Thousands rally against court reforms in Poland

Geronimo Vena
Luglio 17, 2017

Police estimated the crowd at 4,500 people, while the city authorities said there were more than 10,000 protesters at the demonstration, organised by the KOD pro-democracy movement, which is critical of the governing conservatives' policies on courts as well as other areas such as media and education. It might prove futile, however, and the bill is likely to be passed by the PiS dominated chamber as the Law and Justice Party has enjoyed a parliamentary majority since 2015.

Activists brandished European Union and Polish national flags chanting "shame, shame" and "in defense of the courts" as they descended onto the streets of central Warsaw to rally against the draft bill.

Senator Bogdan Borusewicz, from the Civil Platform (PO) main opposition party, said that "both bills destroy judicial independence". "The reform gives the politicians power over the judges", said Barbara Dolniak of the opposition Modern party.

The new measures, spearheaded by the ruling Law and Justice Party (PiS), will empower Parliament and the justice minister to appoint judges to the Supreme Court.

A Polish opposition party said Saturday it had urged leaders of worldwide organizations to send observers to parliament to oversee voting on a law that would force the entire Supreme Court into retirement and impose ministerial control over the selection of judges.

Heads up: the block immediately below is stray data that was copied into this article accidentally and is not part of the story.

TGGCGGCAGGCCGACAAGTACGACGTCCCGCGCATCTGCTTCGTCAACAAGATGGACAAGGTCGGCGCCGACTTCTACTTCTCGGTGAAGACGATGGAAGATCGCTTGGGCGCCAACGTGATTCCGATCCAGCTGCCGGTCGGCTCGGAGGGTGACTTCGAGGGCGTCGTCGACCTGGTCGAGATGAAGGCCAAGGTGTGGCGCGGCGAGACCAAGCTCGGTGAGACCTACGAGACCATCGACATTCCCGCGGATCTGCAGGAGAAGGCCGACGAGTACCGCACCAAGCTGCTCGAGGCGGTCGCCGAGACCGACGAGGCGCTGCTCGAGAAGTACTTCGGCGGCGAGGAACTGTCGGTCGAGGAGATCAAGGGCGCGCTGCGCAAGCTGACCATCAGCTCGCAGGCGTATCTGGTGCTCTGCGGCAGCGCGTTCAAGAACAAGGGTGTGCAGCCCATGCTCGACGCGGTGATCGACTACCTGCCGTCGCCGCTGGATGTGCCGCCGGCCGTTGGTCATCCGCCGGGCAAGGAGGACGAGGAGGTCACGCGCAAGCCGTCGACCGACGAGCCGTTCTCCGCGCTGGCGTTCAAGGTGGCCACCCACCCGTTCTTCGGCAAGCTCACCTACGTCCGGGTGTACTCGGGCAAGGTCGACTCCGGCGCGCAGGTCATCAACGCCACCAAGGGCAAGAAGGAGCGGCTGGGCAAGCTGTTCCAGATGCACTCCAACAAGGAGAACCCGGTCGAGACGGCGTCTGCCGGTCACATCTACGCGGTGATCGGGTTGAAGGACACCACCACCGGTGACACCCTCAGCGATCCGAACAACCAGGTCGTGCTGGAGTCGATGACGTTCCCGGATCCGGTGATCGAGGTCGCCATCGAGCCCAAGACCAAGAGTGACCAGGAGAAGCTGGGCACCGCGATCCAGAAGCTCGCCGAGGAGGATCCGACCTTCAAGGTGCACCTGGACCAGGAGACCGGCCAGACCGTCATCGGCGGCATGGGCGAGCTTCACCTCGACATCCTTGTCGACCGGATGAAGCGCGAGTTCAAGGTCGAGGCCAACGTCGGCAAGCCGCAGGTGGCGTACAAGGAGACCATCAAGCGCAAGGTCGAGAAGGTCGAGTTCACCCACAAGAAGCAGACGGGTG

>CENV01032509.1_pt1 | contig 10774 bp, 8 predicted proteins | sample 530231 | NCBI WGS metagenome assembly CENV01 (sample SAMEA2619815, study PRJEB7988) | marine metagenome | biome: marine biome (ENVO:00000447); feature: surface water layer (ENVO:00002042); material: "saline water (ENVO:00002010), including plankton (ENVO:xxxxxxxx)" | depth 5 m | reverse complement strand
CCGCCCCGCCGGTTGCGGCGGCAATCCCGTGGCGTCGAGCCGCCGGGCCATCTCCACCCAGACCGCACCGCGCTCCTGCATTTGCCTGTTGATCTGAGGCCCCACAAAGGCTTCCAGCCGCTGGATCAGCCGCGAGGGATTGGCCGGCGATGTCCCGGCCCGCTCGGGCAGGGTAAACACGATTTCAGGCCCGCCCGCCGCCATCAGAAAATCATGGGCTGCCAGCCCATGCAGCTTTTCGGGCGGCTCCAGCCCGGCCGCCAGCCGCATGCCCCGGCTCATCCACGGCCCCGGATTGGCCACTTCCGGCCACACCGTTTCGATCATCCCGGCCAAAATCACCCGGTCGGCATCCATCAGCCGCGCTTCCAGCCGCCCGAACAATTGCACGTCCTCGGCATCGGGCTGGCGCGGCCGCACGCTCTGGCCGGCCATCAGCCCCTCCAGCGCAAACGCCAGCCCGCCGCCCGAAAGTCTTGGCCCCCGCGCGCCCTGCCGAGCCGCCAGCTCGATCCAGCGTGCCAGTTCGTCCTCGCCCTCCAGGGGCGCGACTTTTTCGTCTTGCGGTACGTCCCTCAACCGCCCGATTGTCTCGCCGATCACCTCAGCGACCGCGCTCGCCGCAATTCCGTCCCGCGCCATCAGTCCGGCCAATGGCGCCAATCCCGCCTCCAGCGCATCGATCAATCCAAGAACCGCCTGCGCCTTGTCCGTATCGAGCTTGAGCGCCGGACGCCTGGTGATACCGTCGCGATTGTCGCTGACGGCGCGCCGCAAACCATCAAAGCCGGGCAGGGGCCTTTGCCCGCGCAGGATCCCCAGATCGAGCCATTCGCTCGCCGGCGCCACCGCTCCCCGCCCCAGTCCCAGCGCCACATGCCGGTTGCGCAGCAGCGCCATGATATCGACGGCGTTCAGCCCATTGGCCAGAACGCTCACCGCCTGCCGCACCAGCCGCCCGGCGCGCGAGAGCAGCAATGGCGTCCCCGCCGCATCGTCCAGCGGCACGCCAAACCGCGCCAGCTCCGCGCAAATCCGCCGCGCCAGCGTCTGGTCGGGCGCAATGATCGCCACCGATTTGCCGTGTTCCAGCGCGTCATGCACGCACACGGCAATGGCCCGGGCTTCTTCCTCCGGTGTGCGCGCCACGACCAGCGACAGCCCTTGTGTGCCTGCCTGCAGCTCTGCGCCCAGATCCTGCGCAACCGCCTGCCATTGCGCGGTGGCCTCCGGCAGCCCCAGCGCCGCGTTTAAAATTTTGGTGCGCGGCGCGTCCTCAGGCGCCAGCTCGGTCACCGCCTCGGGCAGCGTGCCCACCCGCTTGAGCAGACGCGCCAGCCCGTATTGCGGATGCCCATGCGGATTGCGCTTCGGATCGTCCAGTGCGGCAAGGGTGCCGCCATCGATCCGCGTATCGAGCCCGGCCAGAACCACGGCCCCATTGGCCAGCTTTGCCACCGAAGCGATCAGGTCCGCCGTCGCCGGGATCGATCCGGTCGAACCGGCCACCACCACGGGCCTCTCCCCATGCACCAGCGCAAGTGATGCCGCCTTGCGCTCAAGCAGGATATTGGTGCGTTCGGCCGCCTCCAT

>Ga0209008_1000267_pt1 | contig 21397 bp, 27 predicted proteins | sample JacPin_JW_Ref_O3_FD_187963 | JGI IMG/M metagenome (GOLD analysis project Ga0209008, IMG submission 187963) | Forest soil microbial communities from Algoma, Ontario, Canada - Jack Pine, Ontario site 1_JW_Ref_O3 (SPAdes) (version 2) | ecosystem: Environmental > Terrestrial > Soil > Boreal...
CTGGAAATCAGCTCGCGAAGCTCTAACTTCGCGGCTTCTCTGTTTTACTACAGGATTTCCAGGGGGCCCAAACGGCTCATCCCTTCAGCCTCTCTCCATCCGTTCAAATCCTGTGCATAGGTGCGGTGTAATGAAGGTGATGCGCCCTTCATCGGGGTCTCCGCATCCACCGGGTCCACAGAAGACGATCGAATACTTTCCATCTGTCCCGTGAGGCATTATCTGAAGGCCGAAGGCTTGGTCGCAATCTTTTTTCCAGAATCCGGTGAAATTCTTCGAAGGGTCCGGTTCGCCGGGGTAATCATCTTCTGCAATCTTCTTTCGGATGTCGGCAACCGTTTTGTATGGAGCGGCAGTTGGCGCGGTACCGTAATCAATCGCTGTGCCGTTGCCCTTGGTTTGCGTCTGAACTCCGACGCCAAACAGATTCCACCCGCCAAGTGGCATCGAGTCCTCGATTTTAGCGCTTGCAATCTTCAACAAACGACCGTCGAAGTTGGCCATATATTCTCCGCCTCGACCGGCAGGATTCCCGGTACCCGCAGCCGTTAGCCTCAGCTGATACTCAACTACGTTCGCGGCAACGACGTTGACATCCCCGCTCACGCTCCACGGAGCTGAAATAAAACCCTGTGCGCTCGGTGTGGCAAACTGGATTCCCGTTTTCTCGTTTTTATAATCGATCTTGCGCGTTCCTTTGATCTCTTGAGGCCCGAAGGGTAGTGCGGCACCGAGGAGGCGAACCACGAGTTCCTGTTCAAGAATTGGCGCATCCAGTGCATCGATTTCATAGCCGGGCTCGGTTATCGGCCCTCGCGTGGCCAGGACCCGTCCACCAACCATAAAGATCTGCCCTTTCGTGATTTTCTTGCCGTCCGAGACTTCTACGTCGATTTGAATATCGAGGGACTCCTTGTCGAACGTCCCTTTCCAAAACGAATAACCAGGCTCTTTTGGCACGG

Both texts were adopted earlier this week by the lower house of parliament and now they need only to be signed by President Andrzej Duda, who is closely allied with the PiS, to become law.

He said that "far-reaching, radical actions" were required in the judiciary, which he said had not been reformed since communist times. The tribunal is the body charged with ruling on whether laws passed by the parliament are in accordance with the constitution.

Europe's pre-eminent human rights organization on Thursday called Poland's vote to give lawmakers the power to control the selection and regulation of judges a "major setback for judicial independence". Current judges of the court could be retired under a PiS-backed bill.

PiS supporters argue that the 1989 agreement that led to a gradual - and peaceful - end to communism in Poland didn't go far enough and in effect shielded ex-communists from prosecution after 1989.

The poles are protesting against the change of the judicial system.

About live reported the correspondent of Channel 24 from Warsaw.

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